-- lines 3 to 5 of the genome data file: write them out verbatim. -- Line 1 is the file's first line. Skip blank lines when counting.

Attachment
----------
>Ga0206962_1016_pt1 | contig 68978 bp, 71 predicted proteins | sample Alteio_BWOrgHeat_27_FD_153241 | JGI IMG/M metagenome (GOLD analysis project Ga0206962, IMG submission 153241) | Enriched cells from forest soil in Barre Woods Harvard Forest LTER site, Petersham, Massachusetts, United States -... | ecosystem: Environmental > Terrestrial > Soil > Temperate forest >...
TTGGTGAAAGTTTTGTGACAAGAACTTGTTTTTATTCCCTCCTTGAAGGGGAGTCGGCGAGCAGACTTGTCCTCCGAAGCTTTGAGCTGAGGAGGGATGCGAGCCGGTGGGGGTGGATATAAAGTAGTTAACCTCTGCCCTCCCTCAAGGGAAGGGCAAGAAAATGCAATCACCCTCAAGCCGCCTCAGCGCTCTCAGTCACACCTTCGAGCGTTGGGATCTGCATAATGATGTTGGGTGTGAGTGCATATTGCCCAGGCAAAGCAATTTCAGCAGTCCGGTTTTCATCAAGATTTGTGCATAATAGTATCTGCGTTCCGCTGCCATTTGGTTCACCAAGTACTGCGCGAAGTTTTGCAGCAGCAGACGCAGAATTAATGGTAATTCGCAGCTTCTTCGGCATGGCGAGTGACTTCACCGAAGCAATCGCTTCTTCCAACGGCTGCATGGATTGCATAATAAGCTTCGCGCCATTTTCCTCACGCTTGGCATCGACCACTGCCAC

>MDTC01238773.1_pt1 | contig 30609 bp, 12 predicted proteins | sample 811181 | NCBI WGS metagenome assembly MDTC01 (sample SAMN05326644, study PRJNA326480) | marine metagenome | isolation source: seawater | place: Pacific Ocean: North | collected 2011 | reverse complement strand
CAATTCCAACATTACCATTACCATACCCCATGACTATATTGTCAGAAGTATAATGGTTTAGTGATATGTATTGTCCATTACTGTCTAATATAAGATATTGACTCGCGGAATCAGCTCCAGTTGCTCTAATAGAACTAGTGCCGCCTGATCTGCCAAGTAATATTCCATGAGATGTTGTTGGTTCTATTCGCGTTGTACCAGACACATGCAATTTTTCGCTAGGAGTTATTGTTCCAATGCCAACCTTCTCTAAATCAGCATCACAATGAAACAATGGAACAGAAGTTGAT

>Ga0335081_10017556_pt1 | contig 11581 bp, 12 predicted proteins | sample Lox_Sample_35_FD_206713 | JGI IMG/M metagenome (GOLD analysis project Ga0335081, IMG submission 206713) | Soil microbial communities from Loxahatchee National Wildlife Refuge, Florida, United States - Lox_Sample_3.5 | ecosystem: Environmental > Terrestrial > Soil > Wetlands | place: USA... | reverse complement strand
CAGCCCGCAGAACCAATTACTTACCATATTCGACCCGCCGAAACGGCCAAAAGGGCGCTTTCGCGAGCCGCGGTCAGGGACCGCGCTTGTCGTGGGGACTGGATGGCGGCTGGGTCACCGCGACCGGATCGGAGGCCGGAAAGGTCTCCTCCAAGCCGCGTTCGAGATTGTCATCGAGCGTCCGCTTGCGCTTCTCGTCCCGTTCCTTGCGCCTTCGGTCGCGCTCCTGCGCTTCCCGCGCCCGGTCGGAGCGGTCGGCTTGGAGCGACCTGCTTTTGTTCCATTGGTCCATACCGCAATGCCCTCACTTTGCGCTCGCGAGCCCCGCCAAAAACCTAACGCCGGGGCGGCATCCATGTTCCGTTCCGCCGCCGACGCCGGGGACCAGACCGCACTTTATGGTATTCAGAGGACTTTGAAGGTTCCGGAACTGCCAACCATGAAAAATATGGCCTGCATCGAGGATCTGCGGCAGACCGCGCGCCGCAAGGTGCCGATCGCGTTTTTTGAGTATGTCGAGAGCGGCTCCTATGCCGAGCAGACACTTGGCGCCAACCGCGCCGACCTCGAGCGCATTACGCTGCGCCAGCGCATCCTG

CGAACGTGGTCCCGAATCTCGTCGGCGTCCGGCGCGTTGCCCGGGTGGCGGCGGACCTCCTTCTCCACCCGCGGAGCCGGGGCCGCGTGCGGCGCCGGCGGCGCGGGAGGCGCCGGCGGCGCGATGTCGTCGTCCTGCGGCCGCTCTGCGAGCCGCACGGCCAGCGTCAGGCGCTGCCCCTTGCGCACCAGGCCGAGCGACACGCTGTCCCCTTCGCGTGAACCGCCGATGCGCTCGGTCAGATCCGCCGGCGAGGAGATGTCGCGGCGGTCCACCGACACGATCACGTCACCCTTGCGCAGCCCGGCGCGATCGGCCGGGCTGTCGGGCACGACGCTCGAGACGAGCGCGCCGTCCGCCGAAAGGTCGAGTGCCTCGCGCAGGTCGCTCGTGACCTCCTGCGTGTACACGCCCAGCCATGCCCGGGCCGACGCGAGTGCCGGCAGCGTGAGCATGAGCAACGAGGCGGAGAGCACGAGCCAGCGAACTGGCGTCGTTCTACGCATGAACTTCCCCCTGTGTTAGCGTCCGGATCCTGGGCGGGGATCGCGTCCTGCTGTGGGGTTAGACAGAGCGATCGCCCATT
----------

>MDTC01238773.1_pt1 | contig 30609 bp, 12 predicted proteins | sample 811181 | NCBI WGS metagenome assembly MDTC01 (sample SAMN05326644, study PRJNA326480) | marine metagenome | isolation source: seawater | place: Pacific Ocean: North | collected 2011 | reverse complement strand
CAATTCCAACATTACCATTACCATACCCCATGACTATATTGTCAGAAGTATAATGGTTTAGTGATATGTATTGTCCATTACTGTCTAATATAAGATATTGACTCGCGGAATCAGCTCCAGTTGCTCTAATAGAACTAGTGCCGCCTGATCTGCCAAGTAATATTCCATGAGATGTTGTTGGTTCTATTCGCGTTGTACCAGACACATGCAATTTTTCGCTAGGAGTTATTGTTCCAATGCCAACCTTCTCTAAATCAGCATCACAATGAAACAATGGAACAGAAGTTGAT

>Ga0335081_10017556_pt1 | contig 11581 bp, 12 predicted proteins | sample Lox_Sample_35_FD_206713 | JGI IMG/M metagenome (GOLD analysis project Ga0335081, IMG submission 206713) | Soil microbial communities from Loxahatchee National Wildlife Refuge, Florida, United States - Lox_Sample_3.5 | ecosystem: Environmental > Terrestrial > Soil > Wetlands | place: USA... | reverse complement strand